Saturday, July 6, 2013

Oppression by the Mother Country

After the death of Oppechancough, Governor Berkeley made a new peace with the Indians which continued for a long time unviolated.  But he himself did not enjoy this peace, because the unhappy troubles of King Charles I caused a great uncertainty to him and the fate of all the persons in the colony. All of the correspondence with England was interrupted, supplies lessened, and trade was obstructed.  When the king was finally beheaded in 1649, Oliver Cromwell was installed as Protector. Thus, "Captain Dennis, with a squadron of men of war, arrived at Jamestown from the Caribbee islands where they had been subduing Barboes. The country at first held out vigorously against him, and Sir William Berkeley, by the assistance of such Dutch vessels as were then there, made a brave resistance. But at last Dennis contrived a stratagem, which betrayed the country. He had got a considerable parcel of goods aboard, which belonged to two of the Council, and found a method of informing them of it. By this means they were reduced to the delemma, either of submitting or losing their goods. This occasioned factions among them; so that at last, after the surrender of all the other English plantations, Sir William was forced to submit to the usurper on the terms of a general parton." This was the last of all the king's dominions which submitted to the usurpation, and afterwards the first to cast it off. Cromwell had no sooner subdued the plantations than he began to contrive how to keep them under, so that they might never be able for the time to come to give him further trouble. So, he broke off their correspondence. In Parliament, he prohibited the plantations from receiving or exporting any European commodities, but what should be carried to them by Englishmen, and in English built ships.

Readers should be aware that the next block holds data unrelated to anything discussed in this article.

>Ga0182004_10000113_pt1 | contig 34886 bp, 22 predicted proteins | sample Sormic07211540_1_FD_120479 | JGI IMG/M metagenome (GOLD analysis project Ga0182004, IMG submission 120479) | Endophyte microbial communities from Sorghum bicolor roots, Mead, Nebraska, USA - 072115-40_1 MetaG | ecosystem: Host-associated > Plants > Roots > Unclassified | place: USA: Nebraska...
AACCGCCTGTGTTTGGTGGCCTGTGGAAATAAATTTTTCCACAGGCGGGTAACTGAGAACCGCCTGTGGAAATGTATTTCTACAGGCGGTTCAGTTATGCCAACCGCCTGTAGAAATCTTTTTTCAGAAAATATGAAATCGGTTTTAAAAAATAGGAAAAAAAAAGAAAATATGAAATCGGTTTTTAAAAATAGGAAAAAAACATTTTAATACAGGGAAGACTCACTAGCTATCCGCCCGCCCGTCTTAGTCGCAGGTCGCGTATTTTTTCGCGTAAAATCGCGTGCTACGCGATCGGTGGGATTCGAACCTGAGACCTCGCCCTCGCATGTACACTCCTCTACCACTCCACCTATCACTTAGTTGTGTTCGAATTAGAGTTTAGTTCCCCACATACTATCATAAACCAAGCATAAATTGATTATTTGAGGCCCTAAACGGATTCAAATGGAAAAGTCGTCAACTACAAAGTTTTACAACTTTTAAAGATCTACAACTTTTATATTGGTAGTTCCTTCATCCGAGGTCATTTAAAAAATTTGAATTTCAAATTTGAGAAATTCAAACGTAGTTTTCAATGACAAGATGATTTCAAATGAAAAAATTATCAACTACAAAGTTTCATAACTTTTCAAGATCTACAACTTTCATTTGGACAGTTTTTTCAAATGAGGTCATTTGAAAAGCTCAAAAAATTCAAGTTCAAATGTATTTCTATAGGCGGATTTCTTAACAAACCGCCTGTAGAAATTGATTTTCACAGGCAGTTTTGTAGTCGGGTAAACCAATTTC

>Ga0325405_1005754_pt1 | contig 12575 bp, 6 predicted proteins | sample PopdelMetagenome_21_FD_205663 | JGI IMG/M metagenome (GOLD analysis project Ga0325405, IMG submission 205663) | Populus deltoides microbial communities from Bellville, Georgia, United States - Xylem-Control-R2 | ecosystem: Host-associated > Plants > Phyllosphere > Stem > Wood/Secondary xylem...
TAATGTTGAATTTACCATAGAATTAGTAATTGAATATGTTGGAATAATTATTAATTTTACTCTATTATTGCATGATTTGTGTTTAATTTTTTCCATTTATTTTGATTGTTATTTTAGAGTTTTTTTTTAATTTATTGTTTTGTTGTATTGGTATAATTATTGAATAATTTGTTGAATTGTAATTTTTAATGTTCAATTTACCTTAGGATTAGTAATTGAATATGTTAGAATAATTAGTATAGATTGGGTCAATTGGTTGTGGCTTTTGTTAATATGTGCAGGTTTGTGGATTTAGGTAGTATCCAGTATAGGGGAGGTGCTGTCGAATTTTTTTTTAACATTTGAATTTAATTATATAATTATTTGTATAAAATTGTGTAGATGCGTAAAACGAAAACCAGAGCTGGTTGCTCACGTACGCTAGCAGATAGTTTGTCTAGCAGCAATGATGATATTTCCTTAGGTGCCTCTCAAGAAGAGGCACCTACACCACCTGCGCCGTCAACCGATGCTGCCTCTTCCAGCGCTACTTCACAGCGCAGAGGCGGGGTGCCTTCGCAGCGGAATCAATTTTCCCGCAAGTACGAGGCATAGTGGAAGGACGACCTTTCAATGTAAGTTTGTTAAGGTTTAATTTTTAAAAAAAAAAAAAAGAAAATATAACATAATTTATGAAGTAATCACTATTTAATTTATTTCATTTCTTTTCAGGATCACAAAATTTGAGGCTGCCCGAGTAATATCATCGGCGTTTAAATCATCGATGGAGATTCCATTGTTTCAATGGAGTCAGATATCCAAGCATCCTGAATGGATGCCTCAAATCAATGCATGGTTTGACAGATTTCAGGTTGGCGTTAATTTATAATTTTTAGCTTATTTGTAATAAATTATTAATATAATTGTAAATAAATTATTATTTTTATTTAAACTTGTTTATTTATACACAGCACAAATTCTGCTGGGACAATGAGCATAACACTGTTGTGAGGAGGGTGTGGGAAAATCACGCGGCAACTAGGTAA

Perhaps this was the first realitity of tyranny and oppression by the English government suffered by the colonists, especially after the massacre of 1622 and the resulting starvation. The Dutch ships and captains from the caribbean seas were cut off from trading with the needy colonists. The Mother country with its politics, brought desperate times upon its plantations. Thus, we see the first roots of a desire for freedom and equal representation, a feeling which would eventually produce small rebellions, all to lead to the Declaration of Independence

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  7. (Graduates database from ca 1830 to 1925)
  8. (Digitized Wills in counties of: Carter 1794-1830; Jefferson 1802-1810;Johnson 1839-1900;Unicoi 1878-1887; Washington 1779-1800)

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